Washington Under the British Flag (1909)
Drama | Short
George Washington was born In 1732, received a plain but practical education at the district schools and later at an academy, much of his learning, however, coming from the teachings of his older brother, who was educated in England. We find the subject of our picture at the age of 16 on a surveying expedition with George William Fairfax. The day's work ended, the party of surveyors camps for the night. We see the Indians stealing upon them and Washington's early ability as a soldier is here testified to by putting the Indians to flight. At this period both the English and French were claiming lands in the Ohio Valley. The war spirit is manifest especially in Virginia and through the intervention of his brother, Washington received the appointment of Adjutant General and in this capacity is seen on a mission to the French, where he was received indifferently, presumably on account of his youthful appearance. Preparations for war were begun and at the death of Colonel Frye the command of the regiment devolved on Washington. We find him at Fort Necessity, a palisade built of rough logs and probably named from the prevailing conditions of the time, endeavoring to repel an attack of the French. Being greatly outnumbered, he was forced to surrender at Great Meadows. Shortly after this Washington resigned his commission and returned to his mother's home at Mount Vernon. The acts of French hostility had aroused the attention of the British Minister and preparations for military operations in America were at once begun, General Edward Braddock being placed in charge of the forces in the Colonies. Reaching America, Braddock quickly learned of Washington's merits as a soldier and immediately invited him to join his staff. Despite the entreaties of his mother, Washington could not resist this plea to him and he immediately reported to Braddock at Alexandria. The march to Fort Duquesne, the present site of Pittsburg, was begun. Washington's knowledge of the country and the mode of warfare, suggested to his superior the sending out of scouting parties. Braddock, however, would not listen and in consequence his men were shot down mercilessly, his forces completely routed and Braddock himself mortally wounded. A year the death of Braddock Washington was appointed commander-in-chief of the forces in the Colonies and after recovering from an illness he set out at once to capture Fort Duquesne. The French commander, finding himself outnumbered, waited until the English army was within a short distance of the fort, took his troops away during the night and set fire to the fort. The following day Washington marched up and planted the British flag on the ruins. The capture of Fort Duquesne practically terminated the military career of Washington as a British soldier. Before starting on this last campaign Washington met the rich and charming widow, Mrs. Martha Custis, who was immediately smitten. He improved every opportunity to press his suit so, that before he left for Fort Duquesne they were engaged, the marriage to take place upon his return. The ceremony took place at the residence of the bride on January 6, 1759.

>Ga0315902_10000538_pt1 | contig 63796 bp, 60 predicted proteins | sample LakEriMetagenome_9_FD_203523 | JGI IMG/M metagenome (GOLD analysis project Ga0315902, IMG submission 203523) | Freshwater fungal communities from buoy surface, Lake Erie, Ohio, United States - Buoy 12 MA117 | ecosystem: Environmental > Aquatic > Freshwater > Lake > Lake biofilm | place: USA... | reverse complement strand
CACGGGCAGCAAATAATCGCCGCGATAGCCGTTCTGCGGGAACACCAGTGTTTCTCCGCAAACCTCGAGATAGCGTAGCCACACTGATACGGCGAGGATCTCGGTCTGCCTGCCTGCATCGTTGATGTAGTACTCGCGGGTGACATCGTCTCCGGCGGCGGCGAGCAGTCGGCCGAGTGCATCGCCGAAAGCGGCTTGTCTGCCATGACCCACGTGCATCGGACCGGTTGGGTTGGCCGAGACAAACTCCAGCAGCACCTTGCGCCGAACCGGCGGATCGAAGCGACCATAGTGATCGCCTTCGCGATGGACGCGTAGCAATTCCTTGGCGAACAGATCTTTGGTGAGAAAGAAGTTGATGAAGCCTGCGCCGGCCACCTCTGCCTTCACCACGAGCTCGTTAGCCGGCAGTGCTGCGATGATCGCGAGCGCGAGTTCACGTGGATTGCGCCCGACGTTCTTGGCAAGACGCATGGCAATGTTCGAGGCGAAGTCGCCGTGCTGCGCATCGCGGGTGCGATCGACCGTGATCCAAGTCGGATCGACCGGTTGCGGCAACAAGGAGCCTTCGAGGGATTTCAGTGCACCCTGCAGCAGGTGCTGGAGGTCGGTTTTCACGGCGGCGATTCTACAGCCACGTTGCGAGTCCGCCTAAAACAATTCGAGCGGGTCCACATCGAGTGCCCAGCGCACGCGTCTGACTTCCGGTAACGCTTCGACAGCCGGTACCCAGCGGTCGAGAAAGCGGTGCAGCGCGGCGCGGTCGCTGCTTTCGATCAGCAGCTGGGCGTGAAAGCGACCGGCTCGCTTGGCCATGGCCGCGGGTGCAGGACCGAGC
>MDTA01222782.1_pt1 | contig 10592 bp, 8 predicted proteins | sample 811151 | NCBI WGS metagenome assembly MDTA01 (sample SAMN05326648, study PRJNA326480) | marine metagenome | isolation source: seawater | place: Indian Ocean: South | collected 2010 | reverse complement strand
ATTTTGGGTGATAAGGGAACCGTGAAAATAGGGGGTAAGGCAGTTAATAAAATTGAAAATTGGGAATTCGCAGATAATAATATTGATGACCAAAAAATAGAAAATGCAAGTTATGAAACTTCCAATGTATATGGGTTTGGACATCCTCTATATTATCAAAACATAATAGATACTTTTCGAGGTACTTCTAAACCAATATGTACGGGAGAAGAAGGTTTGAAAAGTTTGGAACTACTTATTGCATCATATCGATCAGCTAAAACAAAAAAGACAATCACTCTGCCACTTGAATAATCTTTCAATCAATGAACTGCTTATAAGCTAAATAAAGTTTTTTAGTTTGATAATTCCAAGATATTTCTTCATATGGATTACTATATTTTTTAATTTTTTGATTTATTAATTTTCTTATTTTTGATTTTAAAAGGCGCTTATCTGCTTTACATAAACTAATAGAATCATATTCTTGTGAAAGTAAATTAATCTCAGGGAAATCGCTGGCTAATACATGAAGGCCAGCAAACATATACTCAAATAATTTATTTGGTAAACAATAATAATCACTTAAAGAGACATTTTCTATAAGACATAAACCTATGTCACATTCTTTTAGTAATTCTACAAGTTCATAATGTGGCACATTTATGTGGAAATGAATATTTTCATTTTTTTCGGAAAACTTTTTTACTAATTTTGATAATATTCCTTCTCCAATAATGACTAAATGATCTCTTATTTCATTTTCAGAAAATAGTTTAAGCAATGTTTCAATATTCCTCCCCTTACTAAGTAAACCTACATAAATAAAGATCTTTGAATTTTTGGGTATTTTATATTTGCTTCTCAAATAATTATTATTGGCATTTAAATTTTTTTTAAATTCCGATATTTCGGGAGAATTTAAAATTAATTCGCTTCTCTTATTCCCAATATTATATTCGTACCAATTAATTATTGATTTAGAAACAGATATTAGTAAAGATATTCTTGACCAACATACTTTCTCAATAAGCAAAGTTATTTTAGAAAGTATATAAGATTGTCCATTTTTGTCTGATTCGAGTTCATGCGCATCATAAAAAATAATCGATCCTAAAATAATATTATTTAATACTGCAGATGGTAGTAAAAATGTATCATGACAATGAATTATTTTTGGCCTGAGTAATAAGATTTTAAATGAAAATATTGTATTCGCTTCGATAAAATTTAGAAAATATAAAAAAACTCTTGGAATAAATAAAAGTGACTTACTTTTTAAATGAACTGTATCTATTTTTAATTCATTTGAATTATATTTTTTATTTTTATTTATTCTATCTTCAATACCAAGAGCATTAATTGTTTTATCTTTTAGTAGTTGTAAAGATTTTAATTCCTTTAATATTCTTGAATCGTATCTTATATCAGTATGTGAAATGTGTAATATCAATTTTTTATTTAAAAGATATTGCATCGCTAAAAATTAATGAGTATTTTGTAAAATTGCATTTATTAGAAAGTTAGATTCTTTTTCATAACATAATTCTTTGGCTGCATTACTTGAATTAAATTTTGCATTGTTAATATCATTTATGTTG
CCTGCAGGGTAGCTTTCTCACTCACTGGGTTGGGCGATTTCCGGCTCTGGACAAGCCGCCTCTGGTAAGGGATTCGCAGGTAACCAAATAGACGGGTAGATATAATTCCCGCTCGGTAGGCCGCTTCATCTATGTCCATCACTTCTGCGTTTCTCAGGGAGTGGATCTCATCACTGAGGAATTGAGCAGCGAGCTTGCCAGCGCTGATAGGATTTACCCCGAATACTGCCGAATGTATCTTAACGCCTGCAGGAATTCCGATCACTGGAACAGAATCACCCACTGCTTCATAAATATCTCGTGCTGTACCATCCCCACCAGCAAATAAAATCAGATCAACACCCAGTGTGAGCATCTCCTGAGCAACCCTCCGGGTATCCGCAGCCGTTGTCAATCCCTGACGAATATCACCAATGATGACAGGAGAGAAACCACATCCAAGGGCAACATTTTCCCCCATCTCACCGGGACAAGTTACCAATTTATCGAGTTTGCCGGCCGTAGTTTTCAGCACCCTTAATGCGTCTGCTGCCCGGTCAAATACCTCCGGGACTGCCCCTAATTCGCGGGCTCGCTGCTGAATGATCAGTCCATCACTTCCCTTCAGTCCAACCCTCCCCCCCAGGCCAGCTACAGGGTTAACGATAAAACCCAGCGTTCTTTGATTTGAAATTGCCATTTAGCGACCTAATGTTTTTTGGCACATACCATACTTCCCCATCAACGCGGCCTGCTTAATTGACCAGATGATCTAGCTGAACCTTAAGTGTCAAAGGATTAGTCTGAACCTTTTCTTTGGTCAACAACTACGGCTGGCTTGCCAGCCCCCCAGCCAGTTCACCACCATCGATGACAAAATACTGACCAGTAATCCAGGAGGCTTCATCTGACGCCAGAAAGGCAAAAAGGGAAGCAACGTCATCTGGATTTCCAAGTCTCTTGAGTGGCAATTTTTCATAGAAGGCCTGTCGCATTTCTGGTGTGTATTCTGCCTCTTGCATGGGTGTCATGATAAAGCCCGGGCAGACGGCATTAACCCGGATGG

Director:J. Stuart Blackton